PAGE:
An interesting if reprehensible character in the form of an Associate Justice of the U.S. Supreme Court visited his brother at #18 Berkeley Square on occasion over the years. James Clark McReynolds served on the court from 1914 to 1941, during which time he managed, like his father, to charm no one, even in those less enlightened times, with his blatant anti-Semitism, racism, and misogyny that makes even he of the hirsute Coke can seem almost acceptable. Drew Pearson called him "Scrooge"; Chief Justice William Howard Taft thought him grouchy and priggish (McReynolds considered men who wore wrist watches to be "fruits" and women who wore red nail polish to be vulgar strumpets). Taft also thought that his cohort could be irresponsible in matters of Court business, especially during duck-hunting season, as well as selfish and "fuller of prejudice than any man I know." Justice McReynolds refused to speak to or sit next to Justice Louis Brandeis, and when Benjamin Cardozo was appointed to the court, he urged the White House "not to afflict the Court with another Jew"—this ignorant appeal coming after years of his virulent opposition to any New Deal legislation and once having called Roosevelt "Nero at his worst." Not to put too fine a point on it, but other characterizations of McReynolds included boorish, rude, impatient, angry, mean, sarcastic, intolerant, petty, reactionary, and Puritanical. In other words, a real charmer. While he did leave his estate to charity and some kindnesses, tellingly always to strangers, are attributed to him, the lifelong bachelor—oh the Freudian inquiry that could be made on just that one item—died alone in 1946, with no friends or family in attendance, the world mercifully having made an effort to leave his sort of inflexible, antediluvian mindset behind. Not a single Supreme Court justice attended his funeral; when his frequently demeaned African-American factotum Harry Parker—who was sometimes used by the Justice as a human bird dog on hunting trips and who was always outwardly respectful but who along with others referred to McReynolds as "Pussywillow" behind his back—died seven years later, his memorial service drew Chief Justice Vinson and five Associates.


1938: Stiles O. Clements's cutting-edge Streamline Moderne design for
the new Coulter's at 5600 Wilshire Boulevard on the Miracle Mile
resulted in an appropriate updating of the emporium's name:
Coulter's Dry Goods was now Coulter's Department Store.
The building is now gone along with the distinctive
"Wilshire Special" streetlamps on this stretch
of the boulevard, hundreds of which were
at one time seen as far wesas
 Fairfax Avenue.



Back in Los Angeles, Alice Coulter had died at #18 in 1937 at age 86, with services at the Coulter Memorial. Firmly at the helm of Coulter's Dry Goods, and ever cognizant of design and retail trends, Robert McReynolds commissioned the estimable Stiles O. Clements to design a new store for the firm on Wilshire Boulevard. Just as residents of West Adams, including of course Berkeley Square, were moving north and west out the new Wilshire spine, so too had many downtown merchants established branches on the Boulevard over the prior decade. But lone among downtown merchants, McReynolds made the brave and prescient decision not to build a branch store for Coulter's on the Miracle Mile but to move the flagship there, leaving downtown Los Angeles altogether.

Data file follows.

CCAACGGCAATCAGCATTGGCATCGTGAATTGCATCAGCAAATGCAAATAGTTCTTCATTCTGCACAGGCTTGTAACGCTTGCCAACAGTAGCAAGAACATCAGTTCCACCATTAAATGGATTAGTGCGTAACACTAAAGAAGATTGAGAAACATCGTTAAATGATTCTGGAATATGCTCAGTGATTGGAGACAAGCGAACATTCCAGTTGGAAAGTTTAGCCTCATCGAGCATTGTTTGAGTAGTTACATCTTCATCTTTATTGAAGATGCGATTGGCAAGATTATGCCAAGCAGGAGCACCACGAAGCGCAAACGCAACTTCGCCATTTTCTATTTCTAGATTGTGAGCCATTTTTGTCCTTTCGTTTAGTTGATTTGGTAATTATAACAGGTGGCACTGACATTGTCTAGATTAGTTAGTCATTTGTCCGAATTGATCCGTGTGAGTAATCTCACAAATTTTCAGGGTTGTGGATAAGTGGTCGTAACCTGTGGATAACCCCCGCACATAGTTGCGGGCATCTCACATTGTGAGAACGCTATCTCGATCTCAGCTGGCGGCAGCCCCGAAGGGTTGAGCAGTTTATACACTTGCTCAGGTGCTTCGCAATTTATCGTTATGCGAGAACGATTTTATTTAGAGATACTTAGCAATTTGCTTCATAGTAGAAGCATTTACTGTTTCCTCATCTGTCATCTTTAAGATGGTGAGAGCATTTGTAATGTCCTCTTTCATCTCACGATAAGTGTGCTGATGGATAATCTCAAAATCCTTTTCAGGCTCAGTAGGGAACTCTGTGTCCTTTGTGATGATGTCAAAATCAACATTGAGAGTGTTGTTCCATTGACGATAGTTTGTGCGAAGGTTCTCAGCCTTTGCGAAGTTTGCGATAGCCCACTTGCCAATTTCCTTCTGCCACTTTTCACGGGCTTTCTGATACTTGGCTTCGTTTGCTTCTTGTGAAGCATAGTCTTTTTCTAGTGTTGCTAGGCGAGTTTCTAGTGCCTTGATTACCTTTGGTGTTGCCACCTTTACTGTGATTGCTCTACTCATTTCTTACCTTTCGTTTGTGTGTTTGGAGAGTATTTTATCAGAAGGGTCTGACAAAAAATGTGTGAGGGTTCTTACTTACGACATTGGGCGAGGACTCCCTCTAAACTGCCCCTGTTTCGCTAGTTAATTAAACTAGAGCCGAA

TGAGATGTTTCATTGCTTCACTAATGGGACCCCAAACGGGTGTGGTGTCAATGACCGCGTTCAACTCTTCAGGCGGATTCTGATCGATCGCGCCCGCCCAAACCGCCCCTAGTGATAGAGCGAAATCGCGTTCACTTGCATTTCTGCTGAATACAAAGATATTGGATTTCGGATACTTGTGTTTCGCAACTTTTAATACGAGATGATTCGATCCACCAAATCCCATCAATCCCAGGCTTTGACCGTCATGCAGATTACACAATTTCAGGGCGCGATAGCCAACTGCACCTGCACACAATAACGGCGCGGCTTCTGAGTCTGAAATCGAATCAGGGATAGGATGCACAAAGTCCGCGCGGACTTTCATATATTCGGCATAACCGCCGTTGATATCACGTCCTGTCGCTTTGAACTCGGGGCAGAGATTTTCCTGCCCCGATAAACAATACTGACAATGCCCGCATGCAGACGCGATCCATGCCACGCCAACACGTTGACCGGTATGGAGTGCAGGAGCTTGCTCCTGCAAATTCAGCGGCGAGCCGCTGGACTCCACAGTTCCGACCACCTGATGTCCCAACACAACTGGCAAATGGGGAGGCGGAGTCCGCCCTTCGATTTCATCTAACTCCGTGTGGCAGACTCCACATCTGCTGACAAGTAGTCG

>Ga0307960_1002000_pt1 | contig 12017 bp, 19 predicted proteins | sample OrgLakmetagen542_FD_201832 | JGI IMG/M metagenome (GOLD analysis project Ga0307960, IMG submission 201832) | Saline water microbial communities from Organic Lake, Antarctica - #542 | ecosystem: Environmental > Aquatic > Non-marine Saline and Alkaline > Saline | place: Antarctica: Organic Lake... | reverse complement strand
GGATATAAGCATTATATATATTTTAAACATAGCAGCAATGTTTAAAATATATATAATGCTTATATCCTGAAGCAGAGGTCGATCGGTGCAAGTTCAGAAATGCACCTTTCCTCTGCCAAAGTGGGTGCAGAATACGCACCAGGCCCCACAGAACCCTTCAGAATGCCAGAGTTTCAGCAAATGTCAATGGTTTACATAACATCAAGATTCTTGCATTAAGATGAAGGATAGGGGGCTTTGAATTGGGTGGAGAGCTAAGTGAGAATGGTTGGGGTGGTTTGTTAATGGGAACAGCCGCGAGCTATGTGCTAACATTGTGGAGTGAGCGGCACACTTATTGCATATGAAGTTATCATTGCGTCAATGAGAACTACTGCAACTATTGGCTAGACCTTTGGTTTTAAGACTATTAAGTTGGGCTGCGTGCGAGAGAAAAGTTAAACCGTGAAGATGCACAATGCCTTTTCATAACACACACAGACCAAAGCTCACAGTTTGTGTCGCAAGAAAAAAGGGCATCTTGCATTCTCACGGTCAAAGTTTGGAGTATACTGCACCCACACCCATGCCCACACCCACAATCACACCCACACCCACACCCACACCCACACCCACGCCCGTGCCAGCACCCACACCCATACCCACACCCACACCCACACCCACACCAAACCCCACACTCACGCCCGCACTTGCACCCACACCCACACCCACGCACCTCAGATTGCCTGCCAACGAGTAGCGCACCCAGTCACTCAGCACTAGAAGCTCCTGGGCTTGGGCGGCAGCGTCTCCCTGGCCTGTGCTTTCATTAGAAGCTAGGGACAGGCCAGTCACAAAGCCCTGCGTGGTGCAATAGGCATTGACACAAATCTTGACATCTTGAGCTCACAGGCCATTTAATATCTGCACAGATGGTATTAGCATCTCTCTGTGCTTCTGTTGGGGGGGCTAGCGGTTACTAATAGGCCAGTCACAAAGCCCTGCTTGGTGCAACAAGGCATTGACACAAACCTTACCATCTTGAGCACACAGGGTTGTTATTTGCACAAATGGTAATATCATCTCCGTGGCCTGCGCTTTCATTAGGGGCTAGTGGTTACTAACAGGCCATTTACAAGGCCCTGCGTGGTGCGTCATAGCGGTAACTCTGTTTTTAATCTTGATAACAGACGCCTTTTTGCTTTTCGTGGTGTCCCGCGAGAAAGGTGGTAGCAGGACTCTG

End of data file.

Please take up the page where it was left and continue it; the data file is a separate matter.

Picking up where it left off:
Above: Dr. McReynolds's bold decision to leave
downtown Los Angeles and move to the Miracle Mile,
coming not long after the death of the founder's wife in
1937, set off rumors of liquidation. Once reassured of the store's
viability, shoppers flocked to the new store. Coulter's was later absorbed
by The Broadway chain. Below: The old-line Los Angeles real estate
firm of William May Garland marketed #18 with an ad in the
Times in January 1938. The offering was withdrawn
soon after; the McReynoldses were not to leave
Berkeley Square for another 15 years.




After Alice's death, #18 was put on the market. Whether Robert and Frances had a change of heart or whether plans for the new store and the slump of 1938 complicated a sale is not known, but the family was to retain ownership into the '50s. Frances Coulter McReynolds, clubwoman and patroness of the Los Angeles Philharmonic, died at Good Samaritan in 1942, a native Angeleno who had been born in her parents' house on Bunker Hill in 1882. Robert continued as president of Coulter's Dry Goods until stepping down in May 1951 after 27 years; his son James O. McReynolds—who once attended a 50th anniversary party dressed as a gold Cadillac Eldorado (get it?) with hubcap as hat—took over store reins at that time. After a series of abdominal operations begun several months later, Robert lingered until December 19, 1952. After services attended by hundreds at the Arlington Avenue Christian Church—the Coulter Memorial—he was buried alongside Frances and her parents in the venerable Evergreen Cemetery in Boyle Heights.





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Only one other family besides the McReynoldses lived at #18 Berkeley Square in its 54 years. Hong Wong was listed in city directories there for the seven years after 1955. The address disappears after 1962, the same year the photograph at top was taken. The school board had acquired most of the south side of the Square for expansion; on June 3, 1963, it was issued a permit by the Department of Building and Safety to demolish #18.





Illustrations: LAPL 1; Homes and Gardens of the Pacific Coast (3, 4);  Find A Grave / LAT (2);  LAT (5, 7, 9, 10); USCDL (6, 8);  Find A Grave (11)